“It is wonderful for Chairman Tenenbaum to recognize the efforts of the ASTM volunteer members and the effectiveness of the ASTM process,” noted Paul Giampavolo, Committee F15 chairman and president of SafeStrap Co. Inc. in Wharton, N.J. “The recent rulemakings really demonstrate how the bar for consumer safety can be raised when the regulators and the industry and consumer stakeholders work cooperatively toward the same goal.”


Nominations Sought for Reinhart and Voss Awards

Frank W. Reinhart Award

Nominations are sought for the 2011 Frank W. Reinhart Award, which honors a technical committee, a subcommittee or an individual ASTM member who has made outstanding and unusual contributions to the organization in the realm of terminology standardization.

The award, established in 1981, honors the late Reinhart, who was active in ASTM terminology work for many years. Reinhart exemplified the intent of the award through his dedication to the use of correct and appropriate technical terminology in ASTM standards.

The Subcommittee on Form and Style, part of the Committee on Standards, administers the Reinhart Award. Nominations documenting the contributions of the candidate must be postmarked by Aug. 1 and forwarded to Barbara Smith, ASTM International, 100 Barr Harbor Drive, P.O. Box C700, West Conshohocken, Pa., 19428 (phone: 610-832-9684).

Walter C. Voss Award

Nominations are requested for the 2011 Walter C. Voss Award, which recognizes outstanding contributions to advancing knowledge in the building technology field. The award honors longtime member and former chairman of Committee C07 on Lime, Walter C. Voss.

Presented to an engineer, scientist or other professional in the trade, both ASTM members and nonmembers are eligible. Nominations should indicate how the nominee has contributed to advancing knowledge in the building technology field. Emphasis should be placed on those using materials that have led to significant advances, innovations or creative efforts that have benefited the entire construction industry and encouraged its fundamental development.

Nominations documenting the contributions of the candidate must be postmarked no later than Aug. 1 and forwarded to Barbara Smith, ASTM International, 100 Barr Harbor Drive, P.O. Box C700, West Conshohocken, Pa., 19428 (phone: 610-832-9684).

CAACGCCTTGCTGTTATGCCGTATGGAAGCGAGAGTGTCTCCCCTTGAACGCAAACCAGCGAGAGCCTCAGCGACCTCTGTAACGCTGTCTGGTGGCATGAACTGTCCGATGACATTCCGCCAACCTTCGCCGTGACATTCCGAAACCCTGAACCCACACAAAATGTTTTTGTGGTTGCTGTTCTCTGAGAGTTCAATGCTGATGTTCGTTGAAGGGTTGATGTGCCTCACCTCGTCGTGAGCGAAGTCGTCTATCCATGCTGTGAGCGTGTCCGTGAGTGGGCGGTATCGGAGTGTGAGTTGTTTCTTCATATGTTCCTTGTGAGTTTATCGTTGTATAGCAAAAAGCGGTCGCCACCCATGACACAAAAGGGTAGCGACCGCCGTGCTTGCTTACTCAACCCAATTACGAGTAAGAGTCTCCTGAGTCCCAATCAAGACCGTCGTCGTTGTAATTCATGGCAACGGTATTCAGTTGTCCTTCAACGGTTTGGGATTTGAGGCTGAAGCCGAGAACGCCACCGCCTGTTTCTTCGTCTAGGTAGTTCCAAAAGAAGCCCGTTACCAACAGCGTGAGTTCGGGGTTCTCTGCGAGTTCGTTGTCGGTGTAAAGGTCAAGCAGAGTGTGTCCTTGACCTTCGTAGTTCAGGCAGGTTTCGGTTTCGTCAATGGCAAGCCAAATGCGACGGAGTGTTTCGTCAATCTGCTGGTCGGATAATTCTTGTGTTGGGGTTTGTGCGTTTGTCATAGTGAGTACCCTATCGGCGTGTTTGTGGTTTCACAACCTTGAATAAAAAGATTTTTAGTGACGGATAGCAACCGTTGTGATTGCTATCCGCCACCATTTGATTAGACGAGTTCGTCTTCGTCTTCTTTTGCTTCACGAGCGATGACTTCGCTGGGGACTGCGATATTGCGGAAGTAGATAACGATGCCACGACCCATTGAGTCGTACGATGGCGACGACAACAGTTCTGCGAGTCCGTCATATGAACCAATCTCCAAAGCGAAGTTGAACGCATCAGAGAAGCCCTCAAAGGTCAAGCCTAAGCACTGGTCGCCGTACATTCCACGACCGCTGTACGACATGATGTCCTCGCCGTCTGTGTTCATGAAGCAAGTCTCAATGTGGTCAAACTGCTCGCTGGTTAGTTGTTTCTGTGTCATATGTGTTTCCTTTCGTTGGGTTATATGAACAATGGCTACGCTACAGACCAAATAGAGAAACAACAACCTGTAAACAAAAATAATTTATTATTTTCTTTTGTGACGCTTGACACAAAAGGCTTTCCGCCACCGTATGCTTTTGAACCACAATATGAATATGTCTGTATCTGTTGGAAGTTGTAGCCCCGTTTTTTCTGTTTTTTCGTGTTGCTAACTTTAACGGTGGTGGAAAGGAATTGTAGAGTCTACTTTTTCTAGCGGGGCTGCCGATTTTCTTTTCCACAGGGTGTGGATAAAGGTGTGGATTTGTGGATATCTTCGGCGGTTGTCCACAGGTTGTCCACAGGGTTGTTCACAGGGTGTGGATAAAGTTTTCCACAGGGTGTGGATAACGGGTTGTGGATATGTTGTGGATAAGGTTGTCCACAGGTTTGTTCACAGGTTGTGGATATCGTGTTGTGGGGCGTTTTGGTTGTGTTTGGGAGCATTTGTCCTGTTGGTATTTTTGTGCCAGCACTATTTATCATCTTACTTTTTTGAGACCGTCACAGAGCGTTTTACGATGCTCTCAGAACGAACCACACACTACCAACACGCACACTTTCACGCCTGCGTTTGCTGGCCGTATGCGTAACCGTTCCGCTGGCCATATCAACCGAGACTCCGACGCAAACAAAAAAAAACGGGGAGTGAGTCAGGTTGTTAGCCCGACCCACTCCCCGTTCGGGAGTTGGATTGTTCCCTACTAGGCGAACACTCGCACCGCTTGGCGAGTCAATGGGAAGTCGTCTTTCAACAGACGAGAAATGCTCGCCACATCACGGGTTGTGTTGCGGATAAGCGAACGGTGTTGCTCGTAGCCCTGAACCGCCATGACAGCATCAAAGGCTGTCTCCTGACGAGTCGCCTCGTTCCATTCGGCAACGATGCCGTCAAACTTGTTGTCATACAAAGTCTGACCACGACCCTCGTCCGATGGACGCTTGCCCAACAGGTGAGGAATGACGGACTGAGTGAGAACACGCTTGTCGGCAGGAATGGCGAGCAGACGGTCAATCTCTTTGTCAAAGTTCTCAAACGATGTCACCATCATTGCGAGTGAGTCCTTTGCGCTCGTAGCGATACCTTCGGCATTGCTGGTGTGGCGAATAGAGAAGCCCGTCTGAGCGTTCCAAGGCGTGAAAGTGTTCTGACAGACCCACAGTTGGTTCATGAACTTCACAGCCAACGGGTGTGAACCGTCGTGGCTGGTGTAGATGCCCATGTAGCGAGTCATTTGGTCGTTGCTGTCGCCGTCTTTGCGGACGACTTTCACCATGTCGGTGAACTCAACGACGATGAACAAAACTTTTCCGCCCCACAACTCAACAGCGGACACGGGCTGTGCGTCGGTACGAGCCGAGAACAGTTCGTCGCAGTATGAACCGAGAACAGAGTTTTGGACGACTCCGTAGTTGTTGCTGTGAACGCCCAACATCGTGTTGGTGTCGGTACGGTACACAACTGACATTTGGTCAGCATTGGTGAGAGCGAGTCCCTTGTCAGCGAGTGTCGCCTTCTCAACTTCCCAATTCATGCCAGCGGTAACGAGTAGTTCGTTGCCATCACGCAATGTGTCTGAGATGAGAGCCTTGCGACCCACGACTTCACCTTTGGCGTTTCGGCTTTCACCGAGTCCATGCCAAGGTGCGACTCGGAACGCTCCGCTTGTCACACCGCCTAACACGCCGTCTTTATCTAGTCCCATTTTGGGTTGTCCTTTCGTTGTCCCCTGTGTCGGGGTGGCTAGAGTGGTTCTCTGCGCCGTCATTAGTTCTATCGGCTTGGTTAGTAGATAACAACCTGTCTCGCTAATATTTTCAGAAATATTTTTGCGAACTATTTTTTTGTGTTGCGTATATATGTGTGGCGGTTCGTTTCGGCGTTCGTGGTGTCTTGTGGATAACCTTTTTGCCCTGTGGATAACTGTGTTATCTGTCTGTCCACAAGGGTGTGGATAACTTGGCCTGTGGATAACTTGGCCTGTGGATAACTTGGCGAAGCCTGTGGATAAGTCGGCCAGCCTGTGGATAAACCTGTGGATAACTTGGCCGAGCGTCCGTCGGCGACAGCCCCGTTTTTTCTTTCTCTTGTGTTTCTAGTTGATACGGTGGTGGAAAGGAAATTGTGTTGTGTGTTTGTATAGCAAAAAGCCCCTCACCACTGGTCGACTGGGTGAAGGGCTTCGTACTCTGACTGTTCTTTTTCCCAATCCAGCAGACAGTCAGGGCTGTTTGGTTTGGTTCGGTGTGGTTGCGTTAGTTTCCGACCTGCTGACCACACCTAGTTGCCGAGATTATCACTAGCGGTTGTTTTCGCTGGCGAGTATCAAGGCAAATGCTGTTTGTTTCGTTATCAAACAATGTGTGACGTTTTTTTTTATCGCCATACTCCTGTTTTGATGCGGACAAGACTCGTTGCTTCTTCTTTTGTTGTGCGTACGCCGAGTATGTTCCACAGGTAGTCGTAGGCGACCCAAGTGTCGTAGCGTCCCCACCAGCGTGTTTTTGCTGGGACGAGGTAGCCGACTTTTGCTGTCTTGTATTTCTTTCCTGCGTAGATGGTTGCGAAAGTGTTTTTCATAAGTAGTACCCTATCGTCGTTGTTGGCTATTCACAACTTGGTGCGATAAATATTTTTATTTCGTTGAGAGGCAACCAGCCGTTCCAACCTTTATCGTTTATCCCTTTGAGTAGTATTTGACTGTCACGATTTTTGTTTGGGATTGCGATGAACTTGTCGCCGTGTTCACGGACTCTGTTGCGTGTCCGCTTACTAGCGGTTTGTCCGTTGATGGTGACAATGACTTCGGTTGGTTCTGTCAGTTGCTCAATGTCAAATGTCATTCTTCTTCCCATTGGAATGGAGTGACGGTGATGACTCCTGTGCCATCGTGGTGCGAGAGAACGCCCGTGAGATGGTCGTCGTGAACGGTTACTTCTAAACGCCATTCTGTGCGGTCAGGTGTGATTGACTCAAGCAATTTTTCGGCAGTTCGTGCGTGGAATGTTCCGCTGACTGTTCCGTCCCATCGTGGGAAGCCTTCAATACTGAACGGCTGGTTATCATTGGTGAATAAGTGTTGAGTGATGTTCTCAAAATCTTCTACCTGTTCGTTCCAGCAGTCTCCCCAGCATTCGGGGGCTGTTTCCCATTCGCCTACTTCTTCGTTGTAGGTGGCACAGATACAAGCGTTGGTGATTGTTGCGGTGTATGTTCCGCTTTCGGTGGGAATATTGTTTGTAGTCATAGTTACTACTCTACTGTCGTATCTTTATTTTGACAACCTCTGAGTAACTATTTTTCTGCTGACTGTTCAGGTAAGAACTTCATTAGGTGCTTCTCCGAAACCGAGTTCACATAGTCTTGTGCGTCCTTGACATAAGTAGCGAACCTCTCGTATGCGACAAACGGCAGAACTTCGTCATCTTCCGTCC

Len Morrissey and Peggy Dolan

Subcommittee F15.42 on Furniture Safety donated an armoire used for a demonstration during a meeting on furniture tipover standards at ASTM International headquarters to the Kelly Anne Dolan Memorial Fund earlier this year. The Dolan Fund is a nonprofit organization dedicated to the uninsured needs of families caring for children with severe illness, injury or disability and added the armoire to its Wine in Winter silent auction fundraising event. Shown are Leonard Morrissey (left), ASTM staff manager for Committee F15 on Consumer Products, and Peggy Dolan, executive director, Kelly Anne Dolan Memorial Fund.


Firefighters in front of fire truck

ASTM International has donated two portable radios to the Washington Fire Co. in Conshohocken, Pa. The radios, which cost $2,900 each, are used by firefighters to communicate with each other and with other police, fire and emergency medical services personnel during emergency situations. Shown from left are Robert Bendig, director, general services, ASTM; Joseph Daywalt, firefighter, Washington Fire Co.; Michael Maxwell, captain, Washington Fire Co.; Robert Zinni, deputy fire marshal, Conshohocken borough; and Kenneth Pearson, senior vice president, ASTM. Daywalt and Zinni are holding the donated radios, while Maxwell is holding a thermal imaging camera, donated by ASTM last year, that assists in locating both fire and people in emergency situations.


ASTM International Hosts Regional NATAS Symposium

ASTM meet with South Korean standards experts

From left: Shravan Thakur, Cleveland State; Alan Riga, adjunct professor, Cleveland State; Ileane Smith, ASTM; and Dhruthiman Mantheni, Cleveland State, at the NATAS Symposium.

On March 23, the local section of the North American Thermal Analysis Society held their annual symposium at ASTM headquarters in West Conshohocken, Pa.

The symposium included a supplementary poster session supported by the Thermal Analysis Forum of the Delaware Valley and ASTM Committee E37 on Thermal Measurements, where several students presented papers and supporting materials.

Among the papers presented during the event was the winning paper from ASTM’s 2010 senior design project grant contest, written by students Manik Pavan Maheswaram, Dhruthiman R. Mantheni and Shravan Singh Thakur from Cleveland State University. Under the guidance of adjunct professor Alan T. Riga, Ph.D., the students received a $500 grant for the paper, “Universal Standard Protocol for Temperature and Material Characterization Calibration with Pharmaceuticals.”

For more information about Committee E37, contact Thomas O’Toole, manager, ASTM technical committee operations (phone: 610-832-9739).

For information about ASTM student memberships, grants and scholarships, click here, or contact Ileane Smith, manager, member promotion and academic outreach (phone: 610-832-9552).